April 23 is designated as Shakespeare's birthday. It's also the date of his death. There's some factual basis for this date--William Shakespeare was baptized on April 26, when it was the custom for that to happen 3 days after birth. But there's some evidence his family celebrated April 22 as his actual birthday.
However it is parsed, it's appropriate for the greatest known playwright to have his birth celebrated in spring, for the springtime festivals from time immemorial were the wellsprings of theatre. So much of Shakespeare's theatre is related specifically to the festival tradition in England.
Back at Knox College when I was a student, the English and Theatre departments threw a Shakespeare's Birthday party on the closest weekend. When everyone was sufficiently lubricated, scripts would be passed around, and classic scenes performed. I recall doing the Porter scene from Macbeth one year. These festive readings all led up to the main tradition of the party: our shy, older English department chairman (though I suppose he may have been only in his 50s then) would read Romeo in the balcony scene of Romeo and Juliet, with one of an endlessly renewed selection of lovely female students.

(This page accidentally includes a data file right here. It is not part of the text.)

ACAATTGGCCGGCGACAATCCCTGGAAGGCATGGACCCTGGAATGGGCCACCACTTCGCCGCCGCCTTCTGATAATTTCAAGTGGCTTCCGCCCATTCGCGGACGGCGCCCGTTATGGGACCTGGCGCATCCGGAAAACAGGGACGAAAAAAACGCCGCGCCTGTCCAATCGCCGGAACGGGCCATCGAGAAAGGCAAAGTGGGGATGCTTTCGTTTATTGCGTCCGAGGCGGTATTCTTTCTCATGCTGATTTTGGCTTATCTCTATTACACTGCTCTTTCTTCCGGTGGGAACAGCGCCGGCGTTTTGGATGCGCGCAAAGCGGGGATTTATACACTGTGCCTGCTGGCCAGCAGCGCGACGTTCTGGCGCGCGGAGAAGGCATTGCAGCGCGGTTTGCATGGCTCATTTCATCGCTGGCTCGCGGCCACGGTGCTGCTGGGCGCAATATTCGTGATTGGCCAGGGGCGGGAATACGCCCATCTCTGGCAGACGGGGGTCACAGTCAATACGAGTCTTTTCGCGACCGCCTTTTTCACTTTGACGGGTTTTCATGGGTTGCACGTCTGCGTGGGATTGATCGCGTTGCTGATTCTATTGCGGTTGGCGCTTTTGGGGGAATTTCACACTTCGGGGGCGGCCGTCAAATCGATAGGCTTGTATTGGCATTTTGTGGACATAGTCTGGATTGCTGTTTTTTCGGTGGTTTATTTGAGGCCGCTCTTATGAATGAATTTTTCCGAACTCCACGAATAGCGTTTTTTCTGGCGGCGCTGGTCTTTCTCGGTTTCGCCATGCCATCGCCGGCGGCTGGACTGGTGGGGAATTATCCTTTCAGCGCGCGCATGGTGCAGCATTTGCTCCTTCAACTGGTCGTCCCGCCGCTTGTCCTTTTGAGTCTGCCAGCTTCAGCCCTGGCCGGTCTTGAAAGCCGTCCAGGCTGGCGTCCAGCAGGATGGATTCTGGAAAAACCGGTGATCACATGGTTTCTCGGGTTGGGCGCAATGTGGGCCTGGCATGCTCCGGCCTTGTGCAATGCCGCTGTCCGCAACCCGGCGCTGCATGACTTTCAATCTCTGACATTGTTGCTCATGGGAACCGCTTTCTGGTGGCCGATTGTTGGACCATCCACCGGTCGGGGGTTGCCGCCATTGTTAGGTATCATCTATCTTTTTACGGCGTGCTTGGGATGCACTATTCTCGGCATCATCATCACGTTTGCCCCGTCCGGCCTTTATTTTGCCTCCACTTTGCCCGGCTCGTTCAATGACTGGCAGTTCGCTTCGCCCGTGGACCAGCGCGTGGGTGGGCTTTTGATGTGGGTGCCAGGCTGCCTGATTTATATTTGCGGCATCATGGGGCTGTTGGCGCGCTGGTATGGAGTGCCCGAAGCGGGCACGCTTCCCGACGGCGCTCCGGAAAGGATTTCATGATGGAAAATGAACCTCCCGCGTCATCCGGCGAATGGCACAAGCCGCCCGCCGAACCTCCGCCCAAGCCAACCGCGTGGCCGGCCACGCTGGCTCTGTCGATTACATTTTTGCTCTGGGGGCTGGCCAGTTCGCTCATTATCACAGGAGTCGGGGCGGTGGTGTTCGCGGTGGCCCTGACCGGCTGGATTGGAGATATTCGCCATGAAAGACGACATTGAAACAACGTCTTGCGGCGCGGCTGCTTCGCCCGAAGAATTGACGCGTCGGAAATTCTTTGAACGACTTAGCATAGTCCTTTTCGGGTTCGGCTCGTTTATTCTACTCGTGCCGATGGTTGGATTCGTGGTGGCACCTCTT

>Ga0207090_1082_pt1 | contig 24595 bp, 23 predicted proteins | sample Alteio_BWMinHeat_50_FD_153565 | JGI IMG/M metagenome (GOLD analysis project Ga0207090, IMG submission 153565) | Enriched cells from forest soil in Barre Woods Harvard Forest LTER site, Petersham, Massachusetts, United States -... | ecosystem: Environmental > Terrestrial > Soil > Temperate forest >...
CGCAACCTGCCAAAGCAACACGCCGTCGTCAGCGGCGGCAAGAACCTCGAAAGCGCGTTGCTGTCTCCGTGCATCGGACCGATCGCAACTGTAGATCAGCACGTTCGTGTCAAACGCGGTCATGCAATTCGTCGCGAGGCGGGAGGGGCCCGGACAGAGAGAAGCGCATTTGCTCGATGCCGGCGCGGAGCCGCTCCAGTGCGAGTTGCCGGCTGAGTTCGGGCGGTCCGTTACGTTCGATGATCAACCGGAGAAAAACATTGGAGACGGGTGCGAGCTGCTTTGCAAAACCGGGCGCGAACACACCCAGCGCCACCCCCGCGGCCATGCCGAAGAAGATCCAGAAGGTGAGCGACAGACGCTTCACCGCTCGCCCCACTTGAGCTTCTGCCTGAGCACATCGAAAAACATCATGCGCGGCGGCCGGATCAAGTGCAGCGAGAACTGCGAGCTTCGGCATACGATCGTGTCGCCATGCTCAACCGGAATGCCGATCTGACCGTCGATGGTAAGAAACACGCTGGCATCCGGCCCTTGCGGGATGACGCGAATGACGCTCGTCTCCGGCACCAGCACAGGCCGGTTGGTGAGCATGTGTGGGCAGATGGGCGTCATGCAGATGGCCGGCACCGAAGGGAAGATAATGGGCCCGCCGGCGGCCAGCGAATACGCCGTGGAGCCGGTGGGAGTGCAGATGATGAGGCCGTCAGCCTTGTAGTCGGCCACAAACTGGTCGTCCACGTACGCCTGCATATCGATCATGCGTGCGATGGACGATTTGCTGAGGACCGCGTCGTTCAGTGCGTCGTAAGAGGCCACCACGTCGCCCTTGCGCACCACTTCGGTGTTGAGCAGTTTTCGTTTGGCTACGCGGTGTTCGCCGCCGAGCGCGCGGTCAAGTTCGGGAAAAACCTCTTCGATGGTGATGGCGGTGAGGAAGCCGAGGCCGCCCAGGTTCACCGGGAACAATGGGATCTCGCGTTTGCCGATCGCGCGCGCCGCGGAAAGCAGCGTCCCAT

The Shakespeare's Birthday party was a rite of spring at Knox, where the winters on the Illinois prairie were long and hard, and spring was short but spectacularly green and beautiful.
One of Shakespeare's greatest plays, As You Like It, begins in a harsh winter and ends in a magical spring. In honor of the day, I've posted extensively on it, over at Stage Matters.